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Sep 15, 2016

Is Compliance an Obstacle to Quality?

The FDA is shifting from a primary focus on 
regulatory compliance to driving the industry 
beyond compliance by focusing on product quality.


by Daniel Matlis

Founder and President, Axendia


Editor’s Note:  Recent news about FDA’s Quality Metrics initiative triggered an “I told you so” moment: Is Compliance an Obstacle to Quality? Axendia wrote this article over two years ago in Life-Science Panorama (http://axendia.com/blog/2014/04/14/is-compliance-an-obstacle-to-quality/ ).  It’s as true today as it was then.

Can you distribute poor quality products while complying with regulatory requirements?  Sure, after all, you can conduct a recall of poor quality products in compliance with all applicable regulations.

Regulatory compliance and quality are NOT the same.  In fact, the industry’s hyper-focus on compliance is often an obstacle to quality.


This distinction seems to be the renewed focus at the FDA, from the Commissioner on down…


“In recent years the FDA has identified significant lapses in quality by some companies operating in the U.S. and around the world…”

“…we at the FDA will also continue to increase our focus on quality. One way we are doing this is through the creation of a new Office of Pharmaceutical Quality that will create one voice for drug quality at the FDA and improve our oversight of quality throughout the lifecycle of a pharmaceutical product.”

“All companies must understand that quality is the basis for the public’s trust and confidence in their products and maintaining high quality standards is part of the cost of doing business.”

FDA is changing its stance on manufacturing. It’s shifting from a primary focus on regulatory compliance to driving the industry beyond compliance by focusing on product quality.

Howard Sklamberg, J.D., Director, Office of Compliance at the FDA’s Center for Drug Evaluation and Research, was instrumental in establishing the FDA’s new Office of Pharmaceutical Quality.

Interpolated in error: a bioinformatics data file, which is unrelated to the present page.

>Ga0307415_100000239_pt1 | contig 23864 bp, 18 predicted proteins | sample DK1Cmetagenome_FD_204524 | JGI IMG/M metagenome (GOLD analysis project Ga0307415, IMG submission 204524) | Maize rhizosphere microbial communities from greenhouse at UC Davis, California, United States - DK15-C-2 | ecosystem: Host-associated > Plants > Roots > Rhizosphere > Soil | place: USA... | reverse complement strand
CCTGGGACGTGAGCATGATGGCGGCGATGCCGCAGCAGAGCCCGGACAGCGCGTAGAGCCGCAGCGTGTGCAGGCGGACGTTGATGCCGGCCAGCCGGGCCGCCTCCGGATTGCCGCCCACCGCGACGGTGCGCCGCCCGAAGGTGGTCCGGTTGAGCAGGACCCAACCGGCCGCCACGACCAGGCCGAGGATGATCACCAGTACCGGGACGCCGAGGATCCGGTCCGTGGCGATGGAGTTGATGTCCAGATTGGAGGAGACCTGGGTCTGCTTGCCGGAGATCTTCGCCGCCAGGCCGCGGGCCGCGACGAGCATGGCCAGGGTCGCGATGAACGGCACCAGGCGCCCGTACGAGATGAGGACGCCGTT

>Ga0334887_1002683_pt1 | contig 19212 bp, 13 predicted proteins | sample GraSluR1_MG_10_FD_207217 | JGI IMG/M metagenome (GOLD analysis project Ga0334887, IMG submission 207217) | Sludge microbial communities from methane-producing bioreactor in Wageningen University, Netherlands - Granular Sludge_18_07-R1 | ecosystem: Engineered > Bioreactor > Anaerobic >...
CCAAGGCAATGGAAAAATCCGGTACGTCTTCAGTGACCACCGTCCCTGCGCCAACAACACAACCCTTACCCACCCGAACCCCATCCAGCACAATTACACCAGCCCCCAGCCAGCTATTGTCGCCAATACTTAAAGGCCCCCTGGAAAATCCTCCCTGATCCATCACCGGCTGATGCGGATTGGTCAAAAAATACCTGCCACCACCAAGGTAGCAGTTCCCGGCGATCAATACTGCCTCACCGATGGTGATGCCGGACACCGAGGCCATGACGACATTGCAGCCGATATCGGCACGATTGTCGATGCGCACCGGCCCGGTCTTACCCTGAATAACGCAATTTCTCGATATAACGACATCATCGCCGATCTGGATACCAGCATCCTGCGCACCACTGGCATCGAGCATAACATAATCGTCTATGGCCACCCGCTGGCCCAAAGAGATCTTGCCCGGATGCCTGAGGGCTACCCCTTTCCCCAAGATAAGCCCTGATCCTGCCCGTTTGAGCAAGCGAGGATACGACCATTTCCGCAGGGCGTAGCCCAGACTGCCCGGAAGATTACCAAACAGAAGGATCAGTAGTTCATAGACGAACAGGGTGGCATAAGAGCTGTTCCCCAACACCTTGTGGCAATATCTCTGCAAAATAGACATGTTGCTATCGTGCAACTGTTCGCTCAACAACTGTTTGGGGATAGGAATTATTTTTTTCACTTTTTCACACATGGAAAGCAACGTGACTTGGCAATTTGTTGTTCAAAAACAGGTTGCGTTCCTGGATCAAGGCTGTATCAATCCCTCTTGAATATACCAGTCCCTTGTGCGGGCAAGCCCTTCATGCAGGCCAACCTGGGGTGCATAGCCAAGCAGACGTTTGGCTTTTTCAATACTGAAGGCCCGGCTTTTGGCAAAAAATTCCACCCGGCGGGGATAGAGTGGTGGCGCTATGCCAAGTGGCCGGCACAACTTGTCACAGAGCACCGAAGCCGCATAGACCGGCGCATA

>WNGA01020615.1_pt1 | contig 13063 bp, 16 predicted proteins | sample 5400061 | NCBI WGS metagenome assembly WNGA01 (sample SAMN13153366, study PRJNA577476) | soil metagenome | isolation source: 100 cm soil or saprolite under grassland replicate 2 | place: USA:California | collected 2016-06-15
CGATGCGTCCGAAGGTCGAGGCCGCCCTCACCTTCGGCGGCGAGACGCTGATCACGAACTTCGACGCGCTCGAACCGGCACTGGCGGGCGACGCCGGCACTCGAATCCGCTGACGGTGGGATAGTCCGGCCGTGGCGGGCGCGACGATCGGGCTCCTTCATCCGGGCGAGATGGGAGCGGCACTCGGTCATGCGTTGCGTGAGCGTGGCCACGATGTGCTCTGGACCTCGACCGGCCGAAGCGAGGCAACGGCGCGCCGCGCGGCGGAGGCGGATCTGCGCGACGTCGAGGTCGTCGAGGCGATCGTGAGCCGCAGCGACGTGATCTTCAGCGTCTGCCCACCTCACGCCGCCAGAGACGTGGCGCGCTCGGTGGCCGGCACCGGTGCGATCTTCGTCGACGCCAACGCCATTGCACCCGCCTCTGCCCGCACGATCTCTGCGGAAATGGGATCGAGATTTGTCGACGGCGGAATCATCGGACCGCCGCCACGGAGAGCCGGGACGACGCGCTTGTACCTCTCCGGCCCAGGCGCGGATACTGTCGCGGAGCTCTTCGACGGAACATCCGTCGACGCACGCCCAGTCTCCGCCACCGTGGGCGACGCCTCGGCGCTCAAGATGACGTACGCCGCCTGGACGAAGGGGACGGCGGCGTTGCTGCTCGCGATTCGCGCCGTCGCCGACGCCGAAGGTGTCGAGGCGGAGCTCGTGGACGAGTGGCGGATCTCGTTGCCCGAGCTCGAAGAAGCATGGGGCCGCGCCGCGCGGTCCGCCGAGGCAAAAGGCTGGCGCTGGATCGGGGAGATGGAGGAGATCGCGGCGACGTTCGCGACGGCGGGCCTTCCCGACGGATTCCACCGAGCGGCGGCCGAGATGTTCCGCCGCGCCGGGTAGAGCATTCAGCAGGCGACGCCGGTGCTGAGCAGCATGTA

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In recent remarks, Mr. Sklamberg stated:

“We don’t have the capacity to all the time to be in every firm.  But we want to encourage those firms to prioritize quality and encourage their boardrooms and their pocketbooks because quality cost money.

“We want to target our limited inspection resources to the firms that we think are ones that pose the greatest quality risk.”

The Agency’s push toward improved manufacturing quality is evident in the FDA’s “Case for Quality Initiative.” Through this initiative, the Agency is working to implement policies which drive industry to go beyond compliance with regulations and provide an enhanced focus on manufacturing quality.

According to Steve Silverman, director of the Office of Compliance at the FDA’s Center for Devices and Radiological Health:

“If we are able to work with manufacturers to create a shared understanding of what quality design and production practices look like, manufacturers who want to lead the industry in terms of the quality of their products are able to do so.”

”That means that we are able to direct resources away from those manufacturers in whom we have confidence to other manufacturers for whom we may have less confidence or more limited information. We are able to use our resources more strategically to accomplish broader, but also more effective surveillance.”

The Case for Quality Initiative is based on an analysis of data that clearly shows firms that managed risks by driving quality across the organization tend to be more productive, with fewer complaints and investigations per batch.  In addition, these firms often have smaller quality units with lower quality-related costs than their competitors.

In today’s complex manufacturing processes, life science executives must balance a multitude of divergent interests and concerns.  At the end of the day, the safety, quality, efficacy and/or effectiveness of each product must take overriding precedent.

The question life science executives should ponder is:  How can we improve manufacturing and product quality to ensure that our company does NOT have to execute regulatory compliant field actions?

It is my firm conviction that regulatory compliance must be the by-product of well-designed and executed processes aimed at producing the highest quality product, not their drivers!

Ellyn McMullin contributed to this article.

Do you agree that regulatory compliance and quality are not the same? Share your comments below.


Daniel R. Matlis is Founder and President of Axendia, An analyst firm providing trusted advice to Life-Science and Healthcare Executives on Business, Technology and Regulatory matters.

Dan has over 25 years of experience in the Industry spanning the entire value chain.
He is an active member in FDA’s Case for Quality Initiative and has presented Axendia’s research findings to industry executives and the FDA.

Dan began his career at Johnson & Johnson (Ethicon), where he provided leadership in the areas of technology, regulatory compliance and business. Before founding Axendia, Dan was a Partner, VP and General Manager at a leading Life-Science consultancy firm.

He is a frequent lecturer at Industry events and has published numerous research reports and articles on key issues facing the Life-Sciences and Healthcare industries. 


Dan holds a BS in Electrical Engineering from Polytechnic University (now NYU Polytechnic School of Engineering) in NY and a MS in Management from the New Jersey Institute of Technology.





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